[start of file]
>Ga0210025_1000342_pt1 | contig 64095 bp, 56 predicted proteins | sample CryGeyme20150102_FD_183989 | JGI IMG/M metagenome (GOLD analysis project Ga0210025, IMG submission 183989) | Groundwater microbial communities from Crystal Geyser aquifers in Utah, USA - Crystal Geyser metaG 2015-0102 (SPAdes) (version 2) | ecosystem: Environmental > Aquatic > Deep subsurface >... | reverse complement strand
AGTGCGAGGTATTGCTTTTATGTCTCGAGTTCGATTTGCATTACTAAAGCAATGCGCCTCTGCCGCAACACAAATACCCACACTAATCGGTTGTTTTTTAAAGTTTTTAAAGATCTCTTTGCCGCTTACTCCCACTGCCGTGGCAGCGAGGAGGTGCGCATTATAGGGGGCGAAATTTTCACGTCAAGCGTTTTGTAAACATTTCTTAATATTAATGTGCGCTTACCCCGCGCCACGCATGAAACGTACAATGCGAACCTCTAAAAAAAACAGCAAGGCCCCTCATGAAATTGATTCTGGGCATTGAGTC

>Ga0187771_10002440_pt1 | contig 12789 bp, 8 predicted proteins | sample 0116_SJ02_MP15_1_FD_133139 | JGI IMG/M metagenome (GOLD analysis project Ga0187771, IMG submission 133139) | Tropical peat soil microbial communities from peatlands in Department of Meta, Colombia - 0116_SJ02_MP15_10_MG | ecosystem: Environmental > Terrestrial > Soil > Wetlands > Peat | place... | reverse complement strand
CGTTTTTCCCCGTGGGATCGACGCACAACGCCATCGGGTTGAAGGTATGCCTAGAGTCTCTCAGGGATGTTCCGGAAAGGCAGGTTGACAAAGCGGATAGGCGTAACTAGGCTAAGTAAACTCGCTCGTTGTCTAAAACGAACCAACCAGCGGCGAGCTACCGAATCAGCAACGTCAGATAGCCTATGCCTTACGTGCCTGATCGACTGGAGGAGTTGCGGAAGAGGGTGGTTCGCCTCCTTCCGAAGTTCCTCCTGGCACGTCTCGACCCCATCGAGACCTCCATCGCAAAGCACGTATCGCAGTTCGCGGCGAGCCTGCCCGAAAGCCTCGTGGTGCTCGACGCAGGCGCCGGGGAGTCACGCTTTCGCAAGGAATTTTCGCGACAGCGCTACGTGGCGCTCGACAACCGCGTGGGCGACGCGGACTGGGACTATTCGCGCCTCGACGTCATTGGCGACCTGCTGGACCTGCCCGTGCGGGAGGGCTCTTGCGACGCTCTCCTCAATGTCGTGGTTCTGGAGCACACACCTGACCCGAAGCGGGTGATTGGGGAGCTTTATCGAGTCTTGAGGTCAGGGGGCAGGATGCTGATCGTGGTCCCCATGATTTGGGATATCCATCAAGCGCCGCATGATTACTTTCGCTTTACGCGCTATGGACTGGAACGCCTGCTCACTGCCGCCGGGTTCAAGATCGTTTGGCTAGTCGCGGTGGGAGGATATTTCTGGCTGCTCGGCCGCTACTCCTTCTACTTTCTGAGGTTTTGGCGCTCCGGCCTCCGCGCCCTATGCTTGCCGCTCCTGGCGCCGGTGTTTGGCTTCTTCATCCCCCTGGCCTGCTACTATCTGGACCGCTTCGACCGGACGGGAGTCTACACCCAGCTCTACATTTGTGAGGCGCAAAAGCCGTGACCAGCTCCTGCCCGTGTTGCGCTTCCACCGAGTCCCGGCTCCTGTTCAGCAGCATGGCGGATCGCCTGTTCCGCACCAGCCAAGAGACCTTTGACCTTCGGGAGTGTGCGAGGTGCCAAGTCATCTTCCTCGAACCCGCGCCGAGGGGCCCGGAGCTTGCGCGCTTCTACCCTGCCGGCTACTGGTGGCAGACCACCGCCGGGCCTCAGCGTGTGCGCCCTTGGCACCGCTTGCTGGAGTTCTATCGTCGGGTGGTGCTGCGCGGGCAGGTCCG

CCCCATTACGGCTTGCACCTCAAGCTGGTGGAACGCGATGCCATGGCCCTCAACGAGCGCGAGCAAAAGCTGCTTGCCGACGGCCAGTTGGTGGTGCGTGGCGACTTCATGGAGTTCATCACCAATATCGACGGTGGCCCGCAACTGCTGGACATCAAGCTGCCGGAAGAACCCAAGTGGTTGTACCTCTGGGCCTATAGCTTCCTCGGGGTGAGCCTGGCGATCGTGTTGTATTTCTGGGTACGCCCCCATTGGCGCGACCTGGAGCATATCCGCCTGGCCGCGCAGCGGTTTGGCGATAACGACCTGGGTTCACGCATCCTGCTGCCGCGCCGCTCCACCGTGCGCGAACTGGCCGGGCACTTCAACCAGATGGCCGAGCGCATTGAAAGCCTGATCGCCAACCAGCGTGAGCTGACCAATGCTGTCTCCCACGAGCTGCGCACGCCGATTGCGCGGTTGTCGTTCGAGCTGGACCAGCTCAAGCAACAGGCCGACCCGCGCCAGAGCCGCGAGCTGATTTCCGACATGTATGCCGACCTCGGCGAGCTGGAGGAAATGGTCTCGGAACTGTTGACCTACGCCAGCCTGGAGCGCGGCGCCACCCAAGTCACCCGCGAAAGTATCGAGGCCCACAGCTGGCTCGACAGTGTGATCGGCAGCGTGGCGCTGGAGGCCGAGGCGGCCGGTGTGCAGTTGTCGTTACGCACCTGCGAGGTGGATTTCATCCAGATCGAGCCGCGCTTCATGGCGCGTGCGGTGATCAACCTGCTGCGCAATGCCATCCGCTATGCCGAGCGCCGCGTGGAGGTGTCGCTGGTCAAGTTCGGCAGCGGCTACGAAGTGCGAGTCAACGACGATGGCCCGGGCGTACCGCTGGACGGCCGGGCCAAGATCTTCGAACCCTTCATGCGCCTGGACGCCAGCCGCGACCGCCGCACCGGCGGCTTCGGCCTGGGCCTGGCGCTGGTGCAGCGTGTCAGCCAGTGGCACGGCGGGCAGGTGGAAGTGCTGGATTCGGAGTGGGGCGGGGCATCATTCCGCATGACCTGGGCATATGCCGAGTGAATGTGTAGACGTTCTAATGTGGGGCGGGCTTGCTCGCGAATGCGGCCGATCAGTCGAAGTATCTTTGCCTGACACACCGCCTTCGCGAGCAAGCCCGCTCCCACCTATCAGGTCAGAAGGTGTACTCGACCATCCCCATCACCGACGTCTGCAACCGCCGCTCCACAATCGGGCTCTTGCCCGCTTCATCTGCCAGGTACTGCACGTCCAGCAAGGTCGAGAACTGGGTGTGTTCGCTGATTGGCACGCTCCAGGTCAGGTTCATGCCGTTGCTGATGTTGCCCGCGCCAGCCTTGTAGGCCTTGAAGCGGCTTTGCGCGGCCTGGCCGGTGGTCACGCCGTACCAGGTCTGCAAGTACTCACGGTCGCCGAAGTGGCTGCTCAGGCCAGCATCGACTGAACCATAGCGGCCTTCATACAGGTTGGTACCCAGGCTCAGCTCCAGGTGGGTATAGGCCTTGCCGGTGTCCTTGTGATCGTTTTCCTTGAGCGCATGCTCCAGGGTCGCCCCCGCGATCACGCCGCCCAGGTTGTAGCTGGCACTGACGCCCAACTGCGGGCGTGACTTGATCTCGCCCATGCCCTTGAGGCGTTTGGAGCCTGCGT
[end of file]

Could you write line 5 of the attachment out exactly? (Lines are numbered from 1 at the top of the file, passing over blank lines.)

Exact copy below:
CCCCATTACGGCTTGCACCTCAAGCTGGTGGAACGCGATGCCATGGCCCTCAACGAGCGCGAGCAAAAGCTGCTTGCCGACGGCCAGTTGGTGGTGCGTGGCGACTTCATGGAGTTCATCACCAATATCGACGGTGGCCCGCAACTGCTGGACATCAAGCTGCCGGAAGAACCCAAGTGGTTGTACCTCTGGGCCTATAGCTTCCTCGGGGTGAGCCTGGCGATCGTGTTGTATTTCTGGGTACGCCCCCATTGGCGCGACCTGGAGCATATCCGCCTGGCCGCGCAGCGGTTTGGCGATAACGACCTGGGTTCACGCATCCTGCTGCCGCGCCGCTCCACCGTGCGCGAACTGGCCGGGCACTTCAACCAGATGGCCGAGCGCATTGAAAGCCTGATCGCCAACCAGCGTGAGCTGACCAATGCTGTCTCCCACGAGCTGCGCACGCCGATTGCGCGGTTGTCGTTCGAGCTGGACCAGCTCAAGCAACAGGCCGACCCGCGCCAGAGCCGCGAGCTGATTTCCGACATGTATGCCGACCTCGGCGAGCTGGAGGAAATGGTCTCGGAACTGTTGACCTACGCCAGCCTGGAGCGCGGCGCCACCCAAGTCACCCGCGAAAGTATCGAGGCCCACAGCTGGCTCGACAGTGTGATCGGCAGCGTGGCGCTGGAGGCCGAGGCGGCCGGTGTGCAGTTGTCGTTACGCACCTGCGAGGTGGATTTCATCCAGATCGAGCCGCGCTTCATGGCGCGTGCGGTGATCAACCTGCTGCGCAATGCCATCCGCTATGCCGAGCGCCGCGTGGAGGTGTCGCTGGTCAAGTTCGGCAGCGGCTACGAAGTGCGAGTCAACGACGATGGCCCGGGCGTACCGCTGGACGGCCGGGCCAAGATCTTCGAACCCTTCATGCGCCTGGACGCCAGCCGCGACCGCCGCACCGGCGGCTTCGGCCTGGGCCTGGCGCTGGTGCAGCGTGTCAGCCAGTGGCACGGCGGGCAGGTGGAAGTGCTGGATTCGGAGTGGGGCGGGGCATCATTCCGCATGACCTGGGCATATGCCGAGTGAATGTGTAGACGTTCTAATGTGGGGCGGGCTTGCTCGCGAATGCGGCCGATCAGTCGAAGTATCTTTGCCTGACACACCGCCTTCGCGAGCAAGCCCGCTCCCACCTATCAGGTCAGAAGGTGTACTCGACCATCCCCATCACCGACGTCTGCAACCGCCGCTCCACAATCGGGCTCTTGCCCGCTTCATCTGCCAGGTACTGCACGTCCAGCAAGGTCGAGAACTGGGTGTGTTCGCTGATTGGCACGCTCCAGGTCAGGTTCATGCCGTTGCTGATGTTGCCCGCGCCAGCCTTGTAGGCCTTGAAGCGGCTTTGCGCGGCCTGGCCGGTGGTCACGCCGTACCAGGTCTGCAAGTACTCACGGTCGCCGAAGTGGCTGCTCAGGCCAGCATCGACTGAACCATAGCGGCCTTCATACAGGTTGGTACCCAGGCTCAGCTCCAGGTGGGTATAGGCCTTGCCGGTGTCCTTGTGATCGTTTTCCTTGAGCGCATGCTCCAGGGTCGCCCCCGCGATCACGCCGCCCAGGTTGTAGCTGGCACTGACGCCCAACTGCGGGCGTGACTTGATCTCGCCCATGCCCTTGAGGCGTTTGGAGCCTGCGT